Container Vegetable Gardening

This how-to guide gives you the basics on starting your vegetable garden in a small spot ready for containers.

Container Gardening

Photo: Oxmoor House

  • What's the Right Size?

    If in doubt, use a larger container than you think you’ll need. You can always add more plants later, but don’t underestimate how large these tiny seedlings can grow.

    • Hanging basket: strawberries, parsley, thyme
    • 6-inch pot: lettuce, spinach, chives
    • 8- to 12-inch pot: strawberries, beets, carrots, lettuce, radishes, spinach, chives, dill, parsley, sage, thyme
    • 14-inch pot: arugula (3 plants), cabbage and collards (1 plant), spinach and loose-leaf lettuce (3 to 4 plants), all herbs
    • 18-inch pot: low-bush or dwarf blueberries, strawberries, broccoli, cauliflower, large cabbage, small eggplant, all greens (in multiples), small peppers, determinate tomatoes
    • 24-inch pot: small citrus, melons, artichokes, cucumbers, large peppers, pumpkins, summer squash, indeterminate tomatoes, cherry tomatoes, various combinations of vegetables and herbs

Getting Started

If you don’t have much land—or your only direct sunlight falls on a paved surface such as a driveway, porch, patio, or deck—plant in containers. Select large pots or a grouping of pots in different sizes so you can grow a variety of fruit, vegetables, and herbs. You’ll be surprised how productive they can be. What you lack in surface area you make up in soil depth. Roots grow deep in a pot, while they tend to grow horizontally in a garden. Follow these tips to get the most from your container garden:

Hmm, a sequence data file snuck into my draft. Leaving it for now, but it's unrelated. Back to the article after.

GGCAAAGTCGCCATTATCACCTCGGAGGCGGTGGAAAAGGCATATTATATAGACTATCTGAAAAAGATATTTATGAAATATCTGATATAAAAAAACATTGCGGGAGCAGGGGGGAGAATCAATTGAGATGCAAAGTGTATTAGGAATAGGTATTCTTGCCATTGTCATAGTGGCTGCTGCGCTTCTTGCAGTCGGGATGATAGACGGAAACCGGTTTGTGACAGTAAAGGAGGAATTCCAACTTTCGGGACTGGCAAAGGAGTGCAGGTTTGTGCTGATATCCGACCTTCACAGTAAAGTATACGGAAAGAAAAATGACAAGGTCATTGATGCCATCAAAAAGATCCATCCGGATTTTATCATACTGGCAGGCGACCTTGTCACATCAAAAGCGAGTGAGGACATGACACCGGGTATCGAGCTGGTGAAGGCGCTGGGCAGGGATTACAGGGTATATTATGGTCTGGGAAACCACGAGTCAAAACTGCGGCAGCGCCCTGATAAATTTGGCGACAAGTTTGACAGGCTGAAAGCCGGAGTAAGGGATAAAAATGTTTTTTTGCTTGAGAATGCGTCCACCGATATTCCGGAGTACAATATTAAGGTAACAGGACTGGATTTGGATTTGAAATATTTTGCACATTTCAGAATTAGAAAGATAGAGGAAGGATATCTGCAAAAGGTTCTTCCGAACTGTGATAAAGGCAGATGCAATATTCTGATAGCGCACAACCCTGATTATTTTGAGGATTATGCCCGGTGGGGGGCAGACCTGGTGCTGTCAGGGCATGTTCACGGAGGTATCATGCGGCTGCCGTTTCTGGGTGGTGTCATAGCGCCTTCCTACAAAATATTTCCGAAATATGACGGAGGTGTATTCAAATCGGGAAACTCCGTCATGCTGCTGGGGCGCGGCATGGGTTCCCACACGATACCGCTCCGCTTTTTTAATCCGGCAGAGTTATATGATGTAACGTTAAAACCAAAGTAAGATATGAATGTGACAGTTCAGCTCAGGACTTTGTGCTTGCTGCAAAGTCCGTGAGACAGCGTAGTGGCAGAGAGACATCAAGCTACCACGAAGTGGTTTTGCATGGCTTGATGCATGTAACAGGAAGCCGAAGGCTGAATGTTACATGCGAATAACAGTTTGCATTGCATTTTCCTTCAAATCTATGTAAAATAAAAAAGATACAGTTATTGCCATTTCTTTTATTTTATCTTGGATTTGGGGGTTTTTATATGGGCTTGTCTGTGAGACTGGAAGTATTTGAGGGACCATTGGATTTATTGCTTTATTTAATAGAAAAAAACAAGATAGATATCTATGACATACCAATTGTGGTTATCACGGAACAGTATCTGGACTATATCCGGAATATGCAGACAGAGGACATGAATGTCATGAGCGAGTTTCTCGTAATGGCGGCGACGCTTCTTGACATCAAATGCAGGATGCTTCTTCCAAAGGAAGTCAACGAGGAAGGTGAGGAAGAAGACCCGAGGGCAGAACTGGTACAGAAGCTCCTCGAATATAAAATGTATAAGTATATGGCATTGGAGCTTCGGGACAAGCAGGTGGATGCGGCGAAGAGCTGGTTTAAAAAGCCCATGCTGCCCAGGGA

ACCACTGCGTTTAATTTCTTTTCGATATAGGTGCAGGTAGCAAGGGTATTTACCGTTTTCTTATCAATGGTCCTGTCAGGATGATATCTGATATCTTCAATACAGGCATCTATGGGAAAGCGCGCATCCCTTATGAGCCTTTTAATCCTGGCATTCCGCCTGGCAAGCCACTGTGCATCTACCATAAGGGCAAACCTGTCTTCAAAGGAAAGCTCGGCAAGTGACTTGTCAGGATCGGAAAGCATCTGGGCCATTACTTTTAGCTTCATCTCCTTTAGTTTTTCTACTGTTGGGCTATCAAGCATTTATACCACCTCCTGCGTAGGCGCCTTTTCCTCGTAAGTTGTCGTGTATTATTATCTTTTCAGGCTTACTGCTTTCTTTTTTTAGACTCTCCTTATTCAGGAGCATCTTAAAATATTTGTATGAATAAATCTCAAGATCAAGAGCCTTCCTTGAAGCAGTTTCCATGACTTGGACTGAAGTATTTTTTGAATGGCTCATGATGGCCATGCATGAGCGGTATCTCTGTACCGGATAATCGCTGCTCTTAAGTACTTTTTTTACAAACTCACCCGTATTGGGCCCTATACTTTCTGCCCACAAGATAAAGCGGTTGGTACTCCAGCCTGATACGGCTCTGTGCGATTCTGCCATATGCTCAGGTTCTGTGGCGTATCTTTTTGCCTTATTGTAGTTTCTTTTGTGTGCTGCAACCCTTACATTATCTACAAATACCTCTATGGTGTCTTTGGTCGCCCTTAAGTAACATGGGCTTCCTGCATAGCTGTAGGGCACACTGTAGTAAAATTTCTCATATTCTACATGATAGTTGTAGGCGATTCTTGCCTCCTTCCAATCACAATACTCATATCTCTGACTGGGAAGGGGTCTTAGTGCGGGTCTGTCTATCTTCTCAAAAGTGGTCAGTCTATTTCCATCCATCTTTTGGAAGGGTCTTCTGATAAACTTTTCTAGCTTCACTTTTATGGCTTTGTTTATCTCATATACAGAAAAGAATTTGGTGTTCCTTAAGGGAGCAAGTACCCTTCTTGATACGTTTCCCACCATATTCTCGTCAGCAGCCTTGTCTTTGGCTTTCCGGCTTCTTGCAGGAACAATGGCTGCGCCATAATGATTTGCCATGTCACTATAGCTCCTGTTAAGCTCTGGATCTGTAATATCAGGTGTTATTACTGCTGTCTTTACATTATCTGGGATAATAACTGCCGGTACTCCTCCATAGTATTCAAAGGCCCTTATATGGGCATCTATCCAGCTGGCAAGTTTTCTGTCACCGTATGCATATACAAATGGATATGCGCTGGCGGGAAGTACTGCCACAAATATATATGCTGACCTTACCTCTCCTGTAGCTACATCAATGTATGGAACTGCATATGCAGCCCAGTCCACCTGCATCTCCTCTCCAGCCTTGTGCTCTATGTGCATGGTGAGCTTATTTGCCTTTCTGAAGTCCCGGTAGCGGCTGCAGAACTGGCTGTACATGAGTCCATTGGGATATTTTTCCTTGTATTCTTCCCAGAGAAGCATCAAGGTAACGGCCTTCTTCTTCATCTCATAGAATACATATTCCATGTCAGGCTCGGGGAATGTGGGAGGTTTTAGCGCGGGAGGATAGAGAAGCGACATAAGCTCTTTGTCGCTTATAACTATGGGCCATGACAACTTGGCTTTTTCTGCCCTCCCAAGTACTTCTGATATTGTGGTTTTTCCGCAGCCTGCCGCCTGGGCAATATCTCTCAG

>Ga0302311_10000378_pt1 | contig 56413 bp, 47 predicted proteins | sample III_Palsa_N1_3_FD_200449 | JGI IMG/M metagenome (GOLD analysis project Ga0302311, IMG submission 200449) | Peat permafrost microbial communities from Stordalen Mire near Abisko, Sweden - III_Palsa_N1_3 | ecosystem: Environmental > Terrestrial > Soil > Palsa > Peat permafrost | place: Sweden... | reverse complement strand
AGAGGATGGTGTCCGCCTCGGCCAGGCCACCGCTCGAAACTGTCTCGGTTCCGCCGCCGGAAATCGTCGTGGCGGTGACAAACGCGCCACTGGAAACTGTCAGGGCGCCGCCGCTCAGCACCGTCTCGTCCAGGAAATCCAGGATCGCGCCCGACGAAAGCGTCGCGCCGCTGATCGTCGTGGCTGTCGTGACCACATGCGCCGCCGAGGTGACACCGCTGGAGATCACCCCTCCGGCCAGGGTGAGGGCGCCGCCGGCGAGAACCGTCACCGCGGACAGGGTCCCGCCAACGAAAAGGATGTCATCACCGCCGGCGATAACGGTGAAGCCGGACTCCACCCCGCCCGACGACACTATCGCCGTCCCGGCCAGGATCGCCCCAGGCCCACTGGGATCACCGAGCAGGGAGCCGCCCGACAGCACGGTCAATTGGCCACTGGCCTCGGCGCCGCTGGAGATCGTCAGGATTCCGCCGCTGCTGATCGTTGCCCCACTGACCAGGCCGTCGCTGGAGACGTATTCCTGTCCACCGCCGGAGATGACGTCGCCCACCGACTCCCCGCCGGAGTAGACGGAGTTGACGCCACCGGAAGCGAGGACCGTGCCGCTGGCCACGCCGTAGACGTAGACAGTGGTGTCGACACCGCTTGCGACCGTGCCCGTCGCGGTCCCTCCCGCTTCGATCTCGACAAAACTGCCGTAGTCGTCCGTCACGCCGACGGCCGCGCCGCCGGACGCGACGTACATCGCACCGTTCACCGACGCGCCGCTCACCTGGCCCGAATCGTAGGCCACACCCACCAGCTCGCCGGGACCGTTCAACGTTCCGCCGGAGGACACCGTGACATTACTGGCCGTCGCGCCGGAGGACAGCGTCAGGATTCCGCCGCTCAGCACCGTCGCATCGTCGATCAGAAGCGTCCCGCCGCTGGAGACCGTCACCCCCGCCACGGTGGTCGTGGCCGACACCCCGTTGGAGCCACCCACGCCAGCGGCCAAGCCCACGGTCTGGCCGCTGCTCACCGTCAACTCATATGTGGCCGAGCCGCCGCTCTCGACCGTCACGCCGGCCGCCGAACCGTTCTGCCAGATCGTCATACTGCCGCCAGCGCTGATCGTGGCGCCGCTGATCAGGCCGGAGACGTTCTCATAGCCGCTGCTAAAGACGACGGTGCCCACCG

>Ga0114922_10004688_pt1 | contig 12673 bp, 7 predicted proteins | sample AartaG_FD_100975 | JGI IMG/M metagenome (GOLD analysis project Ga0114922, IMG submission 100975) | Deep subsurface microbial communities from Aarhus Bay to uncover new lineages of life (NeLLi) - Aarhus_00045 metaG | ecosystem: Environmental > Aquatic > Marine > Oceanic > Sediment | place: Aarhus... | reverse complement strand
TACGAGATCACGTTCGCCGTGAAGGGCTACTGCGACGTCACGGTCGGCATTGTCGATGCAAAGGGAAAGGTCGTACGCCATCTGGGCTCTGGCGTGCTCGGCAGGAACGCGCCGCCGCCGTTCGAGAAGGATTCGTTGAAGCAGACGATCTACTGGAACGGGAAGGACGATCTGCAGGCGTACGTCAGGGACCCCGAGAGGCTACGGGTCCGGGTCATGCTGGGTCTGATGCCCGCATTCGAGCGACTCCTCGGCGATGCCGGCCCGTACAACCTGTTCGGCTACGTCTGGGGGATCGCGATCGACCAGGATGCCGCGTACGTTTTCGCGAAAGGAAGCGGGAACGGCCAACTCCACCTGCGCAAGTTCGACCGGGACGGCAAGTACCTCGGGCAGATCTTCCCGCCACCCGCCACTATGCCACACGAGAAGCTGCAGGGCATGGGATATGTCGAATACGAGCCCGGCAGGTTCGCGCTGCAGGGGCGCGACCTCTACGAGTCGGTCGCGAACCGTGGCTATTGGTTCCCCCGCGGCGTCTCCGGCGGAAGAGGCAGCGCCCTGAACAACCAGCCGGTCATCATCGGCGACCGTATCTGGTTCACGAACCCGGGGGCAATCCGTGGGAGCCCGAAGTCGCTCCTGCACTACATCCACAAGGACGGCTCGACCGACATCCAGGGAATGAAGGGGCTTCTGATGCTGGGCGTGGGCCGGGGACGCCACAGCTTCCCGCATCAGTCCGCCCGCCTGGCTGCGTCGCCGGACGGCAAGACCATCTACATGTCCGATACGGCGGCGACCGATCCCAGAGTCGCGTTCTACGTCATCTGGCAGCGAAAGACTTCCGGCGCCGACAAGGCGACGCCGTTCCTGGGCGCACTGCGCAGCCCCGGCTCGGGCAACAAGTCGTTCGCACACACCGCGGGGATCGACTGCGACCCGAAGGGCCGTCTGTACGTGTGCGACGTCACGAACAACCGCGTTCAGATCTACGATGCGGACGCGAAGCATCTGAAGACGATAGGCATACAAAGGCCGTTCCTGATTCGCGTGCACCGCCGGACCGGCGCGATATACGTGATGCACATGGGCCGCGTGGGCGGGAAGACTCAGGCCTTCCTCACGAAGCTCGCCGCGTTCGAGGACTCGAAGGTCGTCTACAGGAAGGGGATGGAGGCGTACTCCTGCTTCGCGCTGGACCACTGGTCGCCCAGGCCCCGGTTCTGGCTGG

Choosing the Right Container

Containers are available in a variety of materials to suit your space and aesthetic. Pot feet (or any piece of brick or stone) raise a container off the surface below so as not to block the drainage hole. This also preserves surfaces like wooden decks that may rot under constant moisture.

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